Just because an extract is naturally derived from a plant does not mean it can be marketed as a food ingredient. The Food and Drug Administration (FDA) stated as much in its January 2001 “Letter to Manufacturers Regarding Botanicals and Other Novel Ingredients in Conventional Foods.” The federal agency emphasized that ingredients that go into foods and beverages must be either approved as a food additive or generally recognized as safe (GRAS), and with the latter, self-affirmation is an option.
FDA identifies GRAS plant extracts in 21 CFR 182.20. Some possess flavor and color while most have recognized benefits and qualify as a botanical. For example, ginger extract has long been known to soothe stomach discomfort.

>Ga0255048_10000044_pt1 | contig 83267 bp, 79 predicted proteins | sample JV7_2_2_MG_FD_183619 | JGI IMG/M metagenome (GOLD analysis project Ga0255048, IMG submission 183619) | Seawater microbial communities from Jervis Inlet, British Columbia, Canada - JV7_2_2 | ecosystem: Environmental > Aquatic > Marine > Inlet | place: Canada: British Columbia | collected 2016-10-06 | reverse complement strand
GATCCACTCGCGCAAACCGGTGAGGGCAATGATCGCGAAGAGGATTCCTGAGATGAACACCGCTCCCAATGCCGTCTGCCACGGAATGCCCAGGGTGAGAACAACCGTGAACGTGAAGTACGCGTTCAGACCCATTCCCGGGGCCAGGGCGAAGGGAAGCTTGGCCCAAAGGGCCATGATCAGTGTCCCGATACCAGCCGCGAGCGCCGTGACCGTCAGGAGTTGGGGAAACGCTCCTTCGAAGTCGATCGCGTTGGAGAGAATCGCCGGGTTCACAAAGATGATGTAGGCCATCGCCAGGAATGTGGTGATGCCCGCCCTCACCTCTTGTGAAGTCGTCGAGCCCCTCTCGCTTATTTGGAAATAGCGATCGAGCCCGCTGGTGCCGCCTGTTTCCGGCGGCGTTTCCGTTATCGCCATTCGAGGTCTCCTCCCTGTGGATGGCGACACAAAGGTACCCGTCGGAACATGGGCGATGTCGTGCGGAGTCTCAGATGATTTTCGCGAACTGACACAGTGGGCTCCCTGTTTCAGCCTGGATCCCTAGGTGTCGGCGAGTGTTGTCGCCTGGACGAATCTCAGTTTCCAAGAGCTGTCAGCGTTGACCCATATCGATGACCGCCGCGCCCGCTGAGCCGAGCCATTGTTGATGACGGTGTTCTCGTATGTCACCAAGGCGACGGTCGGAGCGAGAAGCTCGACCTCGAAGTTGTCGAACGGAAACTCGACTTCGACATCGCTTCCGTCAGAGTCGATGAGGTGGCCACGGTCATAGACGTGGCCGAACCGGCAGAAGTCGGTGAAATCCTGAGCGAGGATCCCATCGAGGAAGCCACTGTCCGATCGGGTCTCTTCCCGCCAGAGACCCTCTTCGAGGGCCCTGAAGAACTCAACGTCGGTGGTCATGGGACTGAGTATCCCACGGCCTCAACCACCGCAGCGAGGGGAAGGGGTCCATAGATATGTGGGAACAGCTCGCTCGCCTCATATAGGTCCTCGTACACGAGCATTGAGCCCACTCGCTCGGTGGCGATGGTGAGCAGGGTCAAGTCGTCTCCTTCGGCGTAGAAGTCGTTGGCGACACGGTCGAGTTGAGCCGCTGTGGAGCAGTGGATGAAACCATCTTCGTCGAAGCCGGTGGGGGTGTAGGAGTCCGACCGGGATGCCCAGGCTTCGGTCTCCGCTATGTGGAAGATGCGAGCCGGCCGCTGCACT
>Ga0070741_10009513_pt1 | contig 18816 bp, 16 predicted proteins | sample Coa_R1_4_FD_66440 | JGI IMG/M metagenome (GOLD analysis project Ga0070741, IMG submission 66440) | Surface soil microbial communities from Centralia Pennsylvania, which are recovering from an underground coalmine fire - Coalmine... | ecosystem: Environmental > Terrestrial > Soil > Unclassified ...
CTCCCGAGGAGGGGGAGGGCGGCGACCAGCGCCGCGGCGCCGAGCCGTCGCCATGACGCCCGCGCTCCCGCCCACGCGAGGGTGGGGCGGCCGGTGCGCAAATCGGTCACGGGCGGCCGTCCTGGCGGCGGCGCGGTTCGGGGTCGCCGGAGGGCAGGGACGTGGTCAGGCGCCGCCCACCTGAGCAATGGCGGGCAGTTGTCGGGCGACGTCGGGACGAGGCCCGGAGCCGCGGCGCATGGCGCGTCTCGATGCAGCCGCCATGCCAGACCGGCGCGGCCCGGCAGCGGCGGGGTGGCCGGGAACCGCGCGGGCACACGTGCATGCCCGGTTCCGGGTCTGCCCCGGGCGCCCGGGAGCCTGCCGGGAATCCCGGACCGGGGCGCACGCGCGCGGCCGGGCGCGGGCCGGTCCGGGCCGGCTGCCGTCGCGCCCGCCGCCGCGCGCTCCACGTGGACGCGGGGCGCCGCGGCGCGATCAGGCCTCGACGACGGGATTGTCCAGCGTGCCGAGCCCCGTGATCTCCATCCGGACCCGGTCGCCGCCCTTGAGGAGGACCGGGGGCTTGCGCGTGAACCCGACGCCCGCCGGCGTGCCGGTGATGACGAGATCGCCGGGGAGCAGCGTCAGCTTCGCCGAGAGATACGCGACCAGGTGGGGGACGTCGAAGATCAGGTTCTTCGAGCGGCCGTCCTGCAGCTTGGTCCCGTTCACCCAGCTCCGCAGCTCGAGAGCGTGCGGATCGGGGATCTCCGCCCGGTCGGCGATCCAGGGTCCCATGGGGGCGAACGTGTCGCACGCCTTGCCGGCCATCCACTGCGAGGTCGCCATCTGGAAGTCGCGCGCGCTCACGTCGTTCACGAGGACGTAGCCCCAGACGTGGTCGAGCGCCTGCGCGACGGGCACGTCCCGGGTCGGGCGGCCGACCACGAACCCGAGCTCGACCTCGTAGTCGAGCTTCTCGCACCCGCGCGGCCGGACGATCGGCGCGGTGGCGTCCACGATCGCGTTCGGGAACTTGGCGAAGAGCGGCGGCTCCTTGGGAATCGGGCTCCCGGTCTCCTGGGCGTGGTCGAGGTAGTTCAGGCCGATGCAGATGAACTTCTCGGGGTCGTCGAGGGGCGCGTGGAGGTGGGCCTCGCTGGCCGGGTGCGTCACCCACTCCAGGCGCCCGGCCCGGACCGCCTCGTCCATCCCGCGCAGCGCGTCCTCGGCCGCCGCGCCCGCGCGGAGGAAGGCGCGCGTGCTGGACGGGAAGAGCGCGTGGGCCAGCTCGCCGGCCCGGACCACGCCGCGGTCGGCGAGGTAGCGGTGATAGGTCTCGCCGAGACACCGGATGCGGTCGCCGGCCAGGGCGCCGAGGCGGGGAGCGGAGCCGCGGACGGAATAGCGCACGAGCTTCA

Another GRAS list of plant extracts located in 21 CFR 172.510 lists extracts specifically identified as natural flavoring substances, with some qualifying as botanicals because of recognized benefits. For example, aloe extract is associated with reducing discomfort associated with heartburn and ulcers.
FDA lists plant extracts recognized as color additives “exempt from certification” in 21 CFR 73. For the most part, the color component of these plants is often rich in bioactives; thus, the extract is a concentrated source of beneficial compounds. The color additive turmeric comes from Curcuma longa L. It can impart a rich, custard-like yellow color to all types of bakery products including yellow cake, frosting and biscuits. Turmeric is also known for its antioxidant and anti-inflammatory benefits, with recent studies indicating that it may promote learning and memory abilities.
Plant extracts not on these lists can still be used as food ingredients once they are reviewed by an expert panel for safety and the marketer files a GRAS self-affirmation with FDA. This is increasingly being done with ingredients extracted from the fruits of plants.